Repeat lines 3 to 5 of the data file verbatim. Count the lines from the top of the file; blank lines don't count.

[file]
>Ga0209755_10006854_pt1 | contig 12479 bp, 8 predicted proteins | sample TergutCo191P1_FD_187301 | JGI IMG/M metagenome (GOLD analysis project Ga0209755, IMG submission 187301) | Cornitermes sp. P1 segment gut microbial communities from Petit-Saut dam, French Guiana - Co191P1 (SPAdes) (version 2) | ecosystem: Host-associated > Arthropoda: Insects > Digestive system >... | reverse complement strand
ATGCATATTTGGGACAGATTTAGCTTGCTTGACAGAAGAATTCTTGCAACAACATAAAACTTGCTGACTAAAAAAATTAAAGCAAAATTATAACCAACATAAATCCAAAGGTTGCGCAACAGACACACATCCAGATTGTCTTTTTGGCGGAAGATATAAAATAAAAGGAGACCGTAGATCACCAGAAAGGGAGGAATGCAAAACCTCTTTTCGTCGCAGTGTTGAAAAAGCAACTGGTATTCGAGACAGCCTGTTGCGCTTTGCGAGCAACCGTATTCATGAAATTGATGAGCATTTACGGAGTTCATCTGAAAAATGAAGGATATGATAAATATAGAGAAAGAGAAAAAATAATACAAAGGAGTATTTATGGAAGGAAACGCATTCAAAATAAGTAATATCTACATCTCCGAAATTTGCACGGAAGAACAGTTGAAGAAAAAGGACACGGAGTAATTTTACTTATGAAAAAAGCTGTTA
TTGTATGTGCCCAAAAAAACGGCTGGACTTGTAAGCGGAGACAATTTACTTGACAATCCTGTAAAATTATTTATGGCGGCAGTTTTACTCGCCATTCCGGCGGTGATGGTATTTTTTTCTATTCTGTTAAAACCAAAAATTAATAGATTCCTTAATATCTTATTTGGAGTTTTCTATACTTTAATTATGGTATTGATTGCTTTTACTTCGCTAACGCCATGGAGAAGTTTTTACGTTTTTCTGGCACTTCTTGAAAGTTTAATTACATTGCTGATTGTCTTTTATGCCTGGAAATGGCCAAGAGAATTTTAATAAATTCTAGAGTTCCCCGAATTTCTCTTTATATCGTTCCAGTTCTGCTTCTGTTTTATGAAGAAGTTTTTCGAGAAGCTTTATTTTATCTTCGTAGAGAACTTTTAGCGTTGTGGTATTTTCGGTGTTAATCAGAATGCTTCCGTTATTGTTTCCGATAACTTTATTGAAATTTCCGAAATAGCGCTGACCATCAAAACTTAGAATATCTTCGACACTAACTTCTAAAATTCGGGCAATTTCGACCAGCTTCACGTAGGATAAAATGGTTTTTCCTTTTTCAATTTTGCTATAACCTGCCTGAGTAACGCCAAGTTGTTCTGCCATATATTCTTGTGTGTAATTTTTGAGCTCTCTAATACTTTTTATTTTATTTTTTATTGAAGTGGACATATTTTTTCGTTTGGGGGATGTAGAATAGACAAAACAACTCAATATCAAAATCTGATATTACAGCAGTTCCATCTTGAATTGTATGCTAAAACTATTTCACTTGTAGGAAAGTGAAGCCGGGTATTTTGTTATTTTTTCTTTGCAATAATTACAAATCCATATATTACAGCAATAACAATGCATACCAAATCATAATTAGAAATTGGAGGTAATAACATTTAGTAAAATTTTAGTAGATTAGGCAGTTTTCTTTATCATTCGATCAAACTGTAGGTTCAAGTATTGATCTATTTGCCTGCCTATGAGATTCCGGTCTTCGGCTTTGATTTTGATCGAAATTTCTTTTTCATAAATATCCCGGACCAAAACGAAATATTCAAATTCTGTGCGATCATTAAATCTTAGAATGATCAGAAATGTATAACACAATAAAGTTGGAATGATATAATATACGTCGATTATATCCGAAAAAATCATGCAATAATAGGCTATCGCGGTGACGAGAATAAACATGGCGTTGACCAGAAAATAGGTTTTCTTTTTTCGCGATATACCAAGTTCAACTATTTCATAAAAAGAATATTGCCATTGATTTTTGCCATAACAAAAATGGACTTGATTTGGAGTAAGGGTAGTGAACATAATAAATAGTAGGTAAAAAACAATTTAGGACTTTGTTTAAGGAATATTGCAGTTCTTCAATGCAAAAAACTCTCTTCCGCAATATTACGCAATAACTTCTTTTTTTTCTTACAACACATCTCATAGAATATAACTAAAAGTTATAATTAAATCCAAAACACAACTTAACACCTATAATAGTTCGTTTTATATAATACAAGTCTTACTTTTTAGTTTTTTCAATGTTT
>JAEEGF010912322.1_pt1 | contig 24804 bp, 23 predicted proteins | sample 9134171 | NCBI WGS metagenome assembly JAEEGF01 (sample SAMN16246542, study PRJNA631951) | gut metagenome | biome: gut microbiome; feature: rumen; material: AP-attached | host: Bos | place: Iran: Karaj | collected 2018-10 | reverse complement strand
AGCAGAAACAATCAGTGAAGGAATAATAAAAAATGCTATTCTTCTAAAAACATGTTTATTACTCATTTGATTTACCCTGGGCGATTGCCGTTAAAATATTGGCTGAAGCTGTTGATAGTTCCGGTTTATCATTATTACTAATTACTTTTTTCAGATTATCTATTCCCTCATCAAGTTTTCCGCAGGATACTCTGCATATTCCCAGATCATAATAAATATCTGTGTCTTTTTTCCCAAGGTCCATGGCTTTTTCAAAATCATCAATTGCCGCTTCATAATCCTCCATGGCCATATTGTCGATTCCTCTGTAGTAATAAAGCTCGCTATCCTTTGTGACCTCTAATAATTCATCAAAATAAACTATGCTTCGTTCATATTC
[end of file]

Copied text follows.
TTGTATGTGCCCAAAAAAACGGCTGGACTTGTAAGCGGAGACAATTTACTTGACAATCCTGTAAAATTATTTATGGCGGCAGTTTTACTCGCCATTCCGGCGGTGATGGTATTTTTTTCTATTCTGTTAAAACCAAAAATTAATAGATTCCTTAATATCTTATTTGGAGTTTTCTATACTTTAATTATGGTATTGATTGCTTTTACTTCGCTAACGCCATGGAGAAGTTTTTACGTTTTTCTGGCACTTCTTGAAAGTTTAATTACATTGCTGATTGTCTTTTATGCCTGGAAATGGCCAAGAGAATTTTAATAAATTCTAGAGTTCCCCGAATTTCTCTTTATATCGTTCCAGTTCTGCTTCTGTTTTATGAAGAAGTTTTTCGAGAAGCTTTATTTTATCTTCGTAGAGAACTTTTAGCGTTGTGGTATTTTCGGTGTTAATCAGAATGCTTCCGTTATTGTTTCCGATAACTTTATTGAAATTTCCGAAATAGCGCTGACCATCAAAACTTAGAATATCTTCGACACTAACTTCTAAAATTCGGGCAATTTCGACCAGCTTCACGTAGGATAAAATGGTTTTTCCTTTTTCAATTTTGCTATAACCTGCCTGAGTAACGCCAAGTTGTTCTGCCATATATTCTTGTGTGTAATTTTTGAGCTCTCTAATACTTTTTATTTTATTTTTTATTGAAGTGGACATATTTTTTCGTTTGGGGGATGTAGAATAGACAAAACAACTCAATATCAAAATCTGATATTACAGCAGTTCCATCTTGAATTGTATGCTAAAACTATTTCACTTGTAGGAAAGTGAAGCCGGGTATTTTGTTATTTTTTCTTTGCAATAATTACAAATCCATATATTACAGCAATAACAATGCATACCAAATCATAATTAGAAATTGGAGGTAATAACATTTAGTAAAATTTTAGTAGATTAGGCAGTTTTCTTTATCATTCGATCAAACTGTAGGTTCAAGTATTGATCTATTTGCCTGCCTATGAGATTCCGGTCTTCGGCTTTGATTTTGATCGAAATTTCTTTTTCATAAATATCCCGGACCAAAACGAAATATTCAAATTCTGTGCGATCATTAAATCTTAGAATGATCAGAAATGTATAACACAATAAAGTTGGAATGATATAATATACGTCGATTATATCCGAAAAAATCATGCAATAATAGGCTATCGCGGTGACGAGAATAAACATGGCGTTGACCAGAAAATAGGTTTTCTTTTTTCGCGATATACCAAGTTCAACTATTTCATAAAAAGAATATTGCCATTGATTTTTGCCATAACAAAAATGGACTTGATTTGGAGTAAGGGTAGTGAACATAATAAATAGTAGGTAAAAAACAATTTAGGACTTTGTTTAAGGAATATTGCAGTTCTTCAATGCAAAAAACTCTCTTCCGCAATATTACGCAATAACTTCTTTTTTTTCTTACAACACATCTCATAGAATATAACTAAAAGTTATAATTAAATCCAAAACACAACTTAACACCTATAATAGTTCGTTTTATATAATACAAGTCTTACTTTTTAGTTTTTTCAATGTTT
>JAEEGF010912322.1_pt1 | contig 24804 bp, 23 predicted proteins | sample 9134171 | NCBI WGS metagenome assembly JAEEGF01 (sample SAMN16246542, study PRJNA631951) | gut metagenome | biome: gut microbiome; feature: rumen; material: AP-attached | host: Bos | place: Iran: Karaj | collected 2018-10 | reverse complement strand
AGCAGAAACAATCAGTGAAGGAATAATAAAAAATGCTATTCTTCTAAAAACATGTTTATTACTCATTTGATTTACCCTGGGCGATTGCCGTTAAAATATTGGCTGAAGCTGTTGATAGTTCCGGTTTATCATTATTACTAATTACTTTTTTCAGATTATCTATTCCCTCATCAAGTTTTCCGCAGGATACTCTGCATATTCCCAGATCATAATAAATATCTGTGTCTTTTTTCCCAAGGTCCATGGCTTTTTCAAAATCATCAATTGCCGCTTCATAATCCTCCATGGCCATATTGTCGATTCCTCTGTAGTAATAAAGCTCGCTATCCTTTGTGACCTCTAATAATTCATCAAAATAAACTATGCTTCGTTCATATTC